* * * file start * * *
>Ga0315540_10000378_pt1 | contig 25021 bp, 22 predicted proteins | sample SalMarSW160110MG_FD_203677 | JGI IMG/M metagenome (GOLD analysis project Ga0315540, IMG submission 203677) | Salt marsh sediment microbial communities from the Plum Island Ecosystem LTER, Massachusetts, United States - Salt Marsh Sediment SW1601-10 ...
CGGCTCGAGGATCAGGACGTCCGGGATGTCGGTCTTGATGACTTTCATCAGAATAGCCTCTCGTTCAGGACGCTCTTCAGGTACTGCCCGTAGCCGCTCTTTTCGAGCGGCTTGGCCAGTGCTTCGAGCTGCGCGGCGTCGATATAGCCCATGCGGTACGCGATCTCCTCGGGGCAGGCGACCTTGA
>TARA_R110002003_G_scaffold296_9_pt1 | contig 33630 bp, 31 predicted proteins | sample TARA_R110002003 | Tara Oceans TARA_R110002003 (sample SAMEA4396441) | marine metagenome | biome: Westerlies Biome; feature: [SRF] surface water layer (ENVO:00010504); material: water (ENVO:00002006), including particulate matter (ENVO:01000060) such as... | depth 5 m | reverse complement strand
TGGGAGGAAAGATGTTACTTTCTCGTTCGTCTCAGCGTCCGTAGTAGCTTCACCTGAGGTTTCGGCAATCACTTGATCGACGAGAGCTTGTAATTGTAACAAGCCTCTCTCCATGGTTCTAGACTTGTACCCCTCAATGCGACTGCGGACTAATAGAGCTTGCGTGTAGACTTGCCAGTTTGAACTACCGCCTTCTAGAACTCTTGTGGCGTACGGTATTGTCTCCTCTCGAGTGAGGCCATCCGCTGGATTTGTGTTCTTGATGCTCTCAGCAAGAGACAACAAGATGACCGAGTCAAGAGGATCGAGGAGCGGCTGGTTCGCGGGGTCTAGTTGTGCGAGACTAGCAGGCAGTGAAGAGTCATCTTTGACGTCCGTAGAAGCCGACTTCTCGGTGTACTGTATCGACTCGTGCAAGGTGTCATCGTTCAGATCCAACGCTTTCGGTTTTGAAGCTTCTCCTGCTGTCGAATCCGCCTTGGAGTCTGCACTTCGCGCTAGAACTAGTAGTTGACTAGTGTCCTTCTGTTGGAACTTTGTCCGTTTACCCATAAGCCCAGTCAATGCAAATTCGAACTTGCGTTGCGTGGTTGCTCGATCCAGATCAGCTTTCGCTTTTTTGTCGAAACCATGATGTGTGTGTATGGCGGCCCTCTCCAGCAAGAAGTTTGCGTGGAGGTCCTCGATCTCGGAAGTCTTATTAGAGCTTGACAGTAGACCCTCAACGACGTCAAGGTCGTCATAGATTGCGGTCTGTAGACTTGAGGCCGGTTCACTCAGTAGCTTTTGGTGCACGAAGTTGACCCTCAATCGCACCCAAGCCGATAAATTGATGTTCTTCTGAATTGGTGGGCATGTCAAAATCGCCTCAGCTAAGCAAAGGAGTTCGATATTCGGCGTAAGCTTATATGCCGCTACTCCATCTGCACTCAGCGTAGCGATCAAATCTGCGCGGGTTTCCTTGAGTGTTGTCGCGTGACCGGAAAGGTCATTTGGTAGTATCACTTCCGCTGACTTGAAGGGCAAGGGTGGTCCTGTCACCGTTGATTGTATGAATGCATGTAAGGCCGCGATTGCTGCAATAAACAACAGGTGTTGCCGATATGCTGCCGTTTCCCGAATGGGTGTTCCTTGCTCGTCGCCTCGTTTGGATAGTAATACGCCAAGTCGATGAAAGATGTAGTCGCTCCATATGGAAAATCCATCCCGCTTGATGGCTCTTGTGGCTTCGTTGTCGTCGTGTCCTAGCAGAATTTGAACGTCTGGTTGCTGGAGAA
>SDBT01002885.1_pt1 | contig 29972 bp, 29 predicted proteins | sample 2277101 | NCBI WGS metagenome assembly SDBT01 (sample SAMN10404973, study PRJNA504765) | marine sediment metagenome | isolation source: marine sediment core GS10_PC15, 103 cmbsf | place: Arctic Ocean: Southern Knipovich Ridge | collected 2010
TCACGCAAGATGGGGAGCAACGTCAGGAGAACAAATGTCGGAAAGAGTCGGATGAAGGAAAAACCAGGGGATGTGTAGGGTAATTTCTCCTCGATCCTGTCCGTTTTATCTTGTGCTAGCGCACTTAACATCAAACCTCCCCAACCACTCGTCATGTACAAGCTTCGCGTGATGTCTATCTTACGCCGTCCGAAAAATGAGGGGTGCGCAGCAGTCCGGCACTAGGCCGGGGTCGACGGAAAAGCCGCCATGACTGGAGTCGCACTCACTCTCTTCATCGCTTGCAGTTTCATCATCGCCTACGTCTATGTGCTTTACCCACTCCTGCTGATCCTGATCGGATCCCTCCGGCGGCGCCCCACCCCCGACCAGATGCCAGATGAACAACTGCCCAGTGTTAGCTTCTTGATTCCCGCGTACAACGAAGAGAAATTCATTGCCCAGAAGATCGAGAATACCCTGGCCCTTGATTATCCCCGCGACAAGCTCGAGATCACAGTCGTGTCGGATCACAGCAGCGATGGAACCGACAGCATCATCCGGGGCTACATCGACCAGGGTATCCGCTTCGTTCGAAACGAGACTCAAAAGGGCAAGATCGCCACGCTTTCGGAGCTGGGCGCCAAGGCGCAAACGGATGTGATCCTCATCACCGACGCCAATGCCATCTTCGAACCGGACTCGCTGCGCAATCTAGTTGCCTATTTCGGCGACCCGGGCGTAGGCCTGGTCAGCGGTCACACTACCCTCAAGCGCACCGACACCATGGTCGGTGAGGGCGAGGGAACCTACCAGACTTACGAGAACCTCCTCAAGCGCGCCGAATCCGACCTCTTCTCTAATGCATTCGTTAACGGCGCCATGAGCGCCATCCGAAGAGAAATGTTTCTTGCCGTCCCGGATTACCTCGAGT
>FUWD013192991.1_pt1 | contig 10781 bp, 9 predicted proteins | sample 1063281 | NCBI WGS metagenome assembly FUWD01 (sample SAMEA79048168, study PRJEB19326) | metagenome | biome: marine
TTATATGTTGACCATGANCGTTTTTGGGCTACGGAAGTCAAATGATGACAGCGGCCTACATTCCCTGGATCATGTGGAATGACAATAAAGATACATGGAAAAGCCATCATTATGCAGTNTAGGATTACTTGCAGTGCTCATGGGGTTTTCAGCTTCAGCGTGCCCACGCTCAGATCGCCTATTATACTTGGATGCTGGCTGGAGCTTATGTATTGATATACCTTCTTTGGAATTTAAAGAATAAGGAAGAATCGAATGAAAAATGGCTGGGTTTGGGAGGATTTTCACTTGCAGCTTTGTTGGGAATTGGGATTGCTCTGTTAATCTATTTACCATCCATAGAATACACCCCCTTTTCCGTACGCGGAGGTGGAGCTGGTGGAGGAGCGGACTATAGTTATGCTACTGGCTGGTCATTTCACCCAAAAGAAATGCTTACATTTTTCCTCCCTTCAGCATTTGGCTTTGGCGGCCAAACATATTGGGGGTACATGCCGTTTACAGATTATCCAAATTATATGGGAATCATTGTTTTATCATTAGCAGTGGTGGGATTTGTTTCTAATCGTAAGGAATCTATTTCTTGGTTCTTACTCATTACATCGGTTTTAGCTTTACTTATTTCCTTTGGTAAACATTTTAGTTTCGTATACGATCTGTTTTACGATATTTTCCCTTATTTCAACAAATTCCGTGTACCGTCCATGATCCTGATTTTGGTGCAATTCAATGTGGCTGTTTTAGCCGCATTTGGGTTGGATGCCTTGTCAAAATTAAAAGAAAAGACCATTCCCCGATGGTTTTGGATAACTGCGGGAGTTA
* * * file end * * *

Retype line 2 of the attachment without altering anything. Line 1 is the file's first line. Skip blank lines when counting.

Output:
CGGCTCGAGGATCAGGACGTCCGGGATGTCGGTCTTGATGACTTTCATCAGAATAGCCTCTCGTTCAGGACGCTCTTCAGGTACTGCCCGTAGCCGCTCTTTTCGAGCGGCTTGGCCAGTGCTTCGAGCTGCGCGGCGTCGATATAGCCCATGCGGTACGCGATCTCCTCGGGGCAGGCGACCTTGA